He survived that war but was recalled to the Army in 1950 to fight in Korea with the Royal Ulster Rifles. He died in action in 1951 days before his period of reserve was due to end. Sadly, it took 40 years to get his name added to the Cenotaph in his home village. The Korean War is aptly called “THE FORGOTTEN WAR”
The original cross marking
Tommy's grave in Korea
Jonathan’s youngest son, Thomas was born at Caldbeck in 1874 and was deaf and dumb from birth. He was only four years old when his mother Jane died, it is believed that his elder brother William was the one who looked out and cared for him in his early years. Thomas married Mary Ann Ray in 1907. Mary Ann died in 1950 at Blennerhasset.
Thomas and Mary Ann Ostle.
They had six children, of which two, Mabel and Robert, were born deaf and dumb. Thomas went on to work for the family of Sir Wilfred Lawson, M.P, as a gardener at Brayton Hall, near Aspatria. He remained there till he retired about 1939, during this time he lived at Yew Tree Yard, Blennerhasset, where he died in 1957.
His granddaughter, Joan Palmer, recalls that although Thomas was deaf and dumb and he communicated with his wife Mary Ann by using sign language, he could read and write. Joan remembers visiting him with her father and having to communicate with him using pen and paper as she could not understand sign language. Where he learnt to read and write is still a mystery; perhaps it was at some special school or did someone at Brayton Hall teach him?
Thomas’s eldest son, born in 1911, was also called Thomas. He married Jane Little in Wigton and was a hired out farm labourer and lived at Silloth, he had three children, and died 1976.
Returning now to the 18th Century, the original Thomas Ostell of Moorhouse had moved there with his younger brother, Joseph. Joseph married a local girl, Mary Mitchinson and they had four children. Their second son, Isaac married a Charlotte and moved to London. By 1813 he had set up business there as a Sadler and was living in Monmouth Court, near Trafalgar Square. His eight children were all baptised at St Martin’s in the Fields, a beautiful church designed by Sir Christopher Wren.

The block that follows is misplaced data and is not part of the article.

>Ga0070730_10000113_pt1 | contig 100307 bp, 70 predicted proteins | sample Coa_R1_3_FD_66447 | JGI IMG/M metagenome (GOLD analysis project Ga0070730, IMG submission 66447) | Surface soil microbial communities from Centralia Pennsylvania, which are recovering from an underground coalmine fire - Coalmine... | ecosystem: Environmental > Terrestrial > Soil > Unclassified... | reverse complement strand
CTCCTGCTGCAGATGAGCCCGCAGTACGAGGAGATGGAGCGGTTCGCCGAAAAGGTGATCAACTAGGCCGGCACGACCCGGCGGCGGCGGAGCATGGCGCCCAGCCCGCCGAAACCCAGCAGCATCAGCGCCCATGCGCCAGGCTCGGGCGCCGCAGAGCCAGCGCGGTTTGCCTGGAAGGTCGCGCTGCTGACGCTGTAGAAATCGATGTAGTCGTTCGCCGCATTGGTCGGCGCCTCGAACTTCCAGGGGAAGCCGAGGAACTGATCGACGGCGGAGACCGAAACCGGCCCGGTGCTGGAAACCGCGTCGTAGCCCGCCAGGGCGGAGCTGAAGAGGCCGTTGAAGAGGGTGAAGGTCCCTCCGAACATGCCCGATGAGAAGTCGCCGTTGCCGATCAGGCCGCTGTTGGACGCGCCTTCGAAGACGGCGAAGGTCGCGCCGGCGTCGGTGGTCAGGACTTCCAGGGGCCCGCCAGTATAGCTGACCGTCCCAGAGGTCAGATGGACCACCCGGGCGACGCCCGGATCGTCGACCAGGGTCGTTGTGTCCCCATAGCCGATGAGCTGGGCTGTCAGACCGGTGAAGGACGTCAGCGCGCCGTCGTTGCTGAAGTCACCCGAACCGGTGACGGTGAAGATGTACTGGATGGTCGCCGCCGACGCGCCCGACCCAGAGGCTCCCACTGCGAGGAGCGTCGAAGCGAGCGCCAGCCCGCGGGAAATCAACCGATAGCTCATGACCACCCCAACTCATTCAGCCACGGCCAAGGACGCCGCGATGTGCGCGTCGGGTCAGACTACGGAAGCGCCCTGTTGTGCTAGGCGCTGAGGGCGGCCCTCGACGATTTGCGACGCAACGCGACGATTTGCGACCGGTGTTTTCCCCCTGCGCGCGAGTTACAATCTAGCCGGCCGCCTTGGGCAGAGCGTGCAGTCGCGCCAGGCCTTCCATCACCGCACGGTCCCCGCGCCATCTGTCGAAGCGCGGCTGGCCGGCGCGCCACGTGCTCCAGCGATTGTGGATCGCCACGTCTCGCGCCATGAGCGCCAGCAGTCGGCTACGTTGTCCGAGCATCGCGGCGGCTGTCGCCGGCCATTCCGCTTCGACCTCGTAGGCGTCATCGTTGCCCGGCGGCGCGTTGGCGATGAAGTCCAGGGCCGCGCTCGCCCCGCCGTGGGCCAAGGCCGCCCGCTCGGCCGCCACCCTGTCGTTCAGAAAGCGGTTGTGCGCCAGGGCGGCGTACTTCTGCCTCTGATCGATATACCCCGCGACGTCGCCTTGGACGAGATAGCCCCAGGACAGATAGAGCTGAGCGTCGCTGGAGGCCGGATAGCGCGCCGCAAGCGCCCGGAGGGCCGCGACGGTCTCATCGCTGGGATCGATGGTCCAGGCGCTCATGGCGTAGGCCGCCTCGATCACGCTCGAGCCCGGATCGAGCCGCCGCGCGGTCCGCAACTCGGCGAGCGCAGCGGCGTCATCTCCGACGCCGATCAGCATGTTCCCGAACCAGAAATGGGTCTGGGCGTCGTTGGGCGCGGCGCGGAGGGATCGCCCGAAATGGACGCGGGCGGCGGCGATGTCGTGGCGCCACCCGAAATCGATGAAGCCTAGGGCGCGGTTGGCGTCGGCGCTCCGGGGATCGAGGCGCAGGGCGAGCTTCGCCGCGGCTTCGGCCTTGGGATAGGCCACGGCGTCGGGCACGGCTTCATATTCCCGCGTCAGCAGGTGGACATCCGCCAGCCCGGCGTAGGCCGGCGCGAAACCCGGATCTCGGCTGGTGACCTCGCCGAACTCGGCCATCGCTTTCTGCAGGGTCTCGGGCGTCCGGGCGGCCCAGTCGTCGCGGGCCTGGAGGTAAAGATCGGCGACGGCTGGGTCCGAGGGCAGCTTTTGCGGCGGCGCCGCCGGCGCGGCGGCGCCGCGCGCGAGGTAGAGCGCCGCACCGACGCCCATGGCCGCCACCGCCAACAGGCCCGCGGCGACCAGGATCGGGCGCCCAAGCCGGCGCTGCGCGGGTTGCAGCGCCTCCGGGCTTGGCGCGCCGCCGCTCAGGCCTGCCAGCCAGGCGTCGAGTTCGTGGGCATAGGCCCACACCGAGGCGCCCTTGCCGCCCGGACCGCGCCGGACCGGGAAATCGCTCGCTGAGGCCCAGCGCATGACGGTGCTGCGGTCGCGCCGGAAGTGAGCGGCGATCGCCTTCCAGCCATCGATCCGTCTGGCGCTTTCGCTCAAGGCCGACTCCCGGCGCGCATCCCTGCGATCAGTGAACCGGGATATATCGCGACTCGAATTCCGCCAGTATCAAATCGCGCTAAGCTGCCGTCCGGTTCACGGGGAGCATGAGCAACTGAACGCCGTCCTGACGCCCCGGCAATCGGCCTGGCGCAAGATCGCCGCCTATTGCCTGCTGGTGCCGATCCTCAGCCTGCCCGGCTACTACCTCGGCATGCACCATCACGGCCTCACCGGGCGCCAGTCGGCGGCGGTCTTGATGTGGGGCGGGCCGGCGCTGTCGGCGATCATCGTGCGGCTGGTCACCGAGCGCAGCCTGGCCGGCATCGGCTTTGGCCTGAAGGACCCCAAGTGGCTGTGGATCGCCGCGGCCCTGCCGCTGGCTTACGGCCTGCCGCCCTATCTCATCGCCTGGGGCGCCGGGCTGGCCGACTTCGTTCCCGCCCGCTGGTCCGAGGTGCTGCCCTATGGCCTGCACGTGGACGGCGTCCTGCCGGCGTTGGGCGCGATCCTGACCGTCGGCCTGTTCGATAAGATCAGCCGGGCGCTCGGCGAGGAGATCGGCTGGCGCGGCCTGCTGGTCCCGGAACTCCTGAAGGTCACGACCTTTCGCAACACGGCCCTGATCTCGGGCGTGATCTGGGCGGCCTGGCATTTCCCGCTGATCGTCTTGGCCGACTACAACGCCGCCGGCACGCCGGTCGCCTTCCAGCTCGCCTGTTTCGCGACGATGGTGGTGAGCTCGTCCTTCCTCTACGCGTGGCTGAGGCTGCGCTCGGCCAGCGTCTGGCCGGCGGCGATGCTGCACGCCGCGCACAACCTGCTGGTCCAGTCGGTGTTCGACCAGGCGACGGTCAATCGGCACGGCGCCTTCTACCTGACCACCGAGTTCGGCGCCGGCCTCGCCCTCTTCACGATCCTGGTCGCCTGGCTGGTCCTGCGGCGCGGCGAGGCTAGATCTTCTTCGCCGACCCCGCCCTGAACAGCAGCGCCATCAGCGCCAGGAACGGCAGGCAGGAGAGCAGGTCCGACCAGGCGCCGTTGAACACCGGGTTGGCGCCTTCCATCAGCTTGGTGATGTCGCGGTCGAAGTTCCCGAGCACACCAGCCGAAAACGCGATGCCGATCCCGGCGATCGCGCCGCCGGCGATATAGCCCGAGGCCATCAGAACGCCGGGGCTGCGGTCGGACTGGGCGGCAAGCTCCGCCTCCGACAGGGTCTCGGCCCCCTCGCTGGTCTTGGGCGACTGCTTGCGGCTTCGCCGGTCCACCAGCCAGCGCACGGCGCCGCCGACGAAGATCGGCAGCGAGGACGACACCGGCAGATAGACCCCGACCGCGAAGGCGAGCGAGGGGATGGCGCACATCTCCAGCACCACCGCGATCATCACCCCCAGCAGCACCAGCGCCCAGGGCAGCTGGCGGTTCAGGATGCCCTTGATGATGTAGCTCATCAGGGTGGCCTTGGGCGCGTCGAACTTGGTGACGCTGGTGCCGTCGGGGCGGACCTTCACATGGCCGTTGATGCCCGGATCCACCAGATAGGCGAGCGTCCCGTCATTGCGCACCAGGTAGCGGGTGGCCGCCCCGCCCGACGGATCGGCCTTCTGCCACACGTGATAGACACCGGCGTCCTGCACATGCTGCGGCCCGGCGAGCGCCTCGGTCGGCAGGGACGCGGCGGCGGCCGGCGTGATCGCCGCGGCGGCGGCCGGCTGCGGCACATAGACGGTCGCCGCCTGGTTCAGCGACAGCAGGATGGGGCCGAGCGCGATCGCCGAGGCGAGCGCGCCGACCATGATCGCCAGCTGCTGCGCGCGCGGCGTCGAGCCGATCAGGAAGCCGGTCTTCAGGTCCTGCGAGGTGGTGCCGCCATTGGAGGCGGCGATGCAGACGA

Isaac's youngest son, John, (above) born in 1813, emigrated to Canada in 1834 and settled in Montreal where he became a prominent architect, the Provincial Surveyor and a Justice of the Peace. He served his apprenticeship with the Surveyor Andre Trudeau. His wife came from a family linked to the local construction industry.
John pursued his career as surveyor until 1852. During this time he also worked on various designs for architectural projects. His first assignment was the Customs building in Montreal. He then produced a design for the arts faculty and training college of McGill University, along with plans for the Montreal Law Courts. His first important undertaking in the field of ecclesiastical architecture was the construction of the towers for Notre-Dame Basilica in Montreal. He then undertook to draw up plans for several churches including the churches of Sainte-Anne and Notre-Dame-de-Grace in Montreal and was the architect for the Episcopal palace there.4
He also designed the Redpath Sugar Refinery (above). Sugar refining is a complex process, the various stages of which explain the building’s huge volume. John organized space vertically. Raw sugar “moves from the upper to the lower stories and undergoes processing along the way. The height and number of stories reflect the requirements of its process”. He created a baroque palace and divided the seven-story building into two main levels.5
Ostell Crescent in Montreal is named after John. He died in 1892. More details on his work can be found at by typing “John Ostell” into Google; several web sites contain interesting pictures.
1. County Record Office, Carlisle; BOX DX 46 BRA (68,69)
2. House History by Ron Palmer, present owner
3. Calcutta Records, British Library
4. Quebec Religious Heritage Foundation
5. Redpath website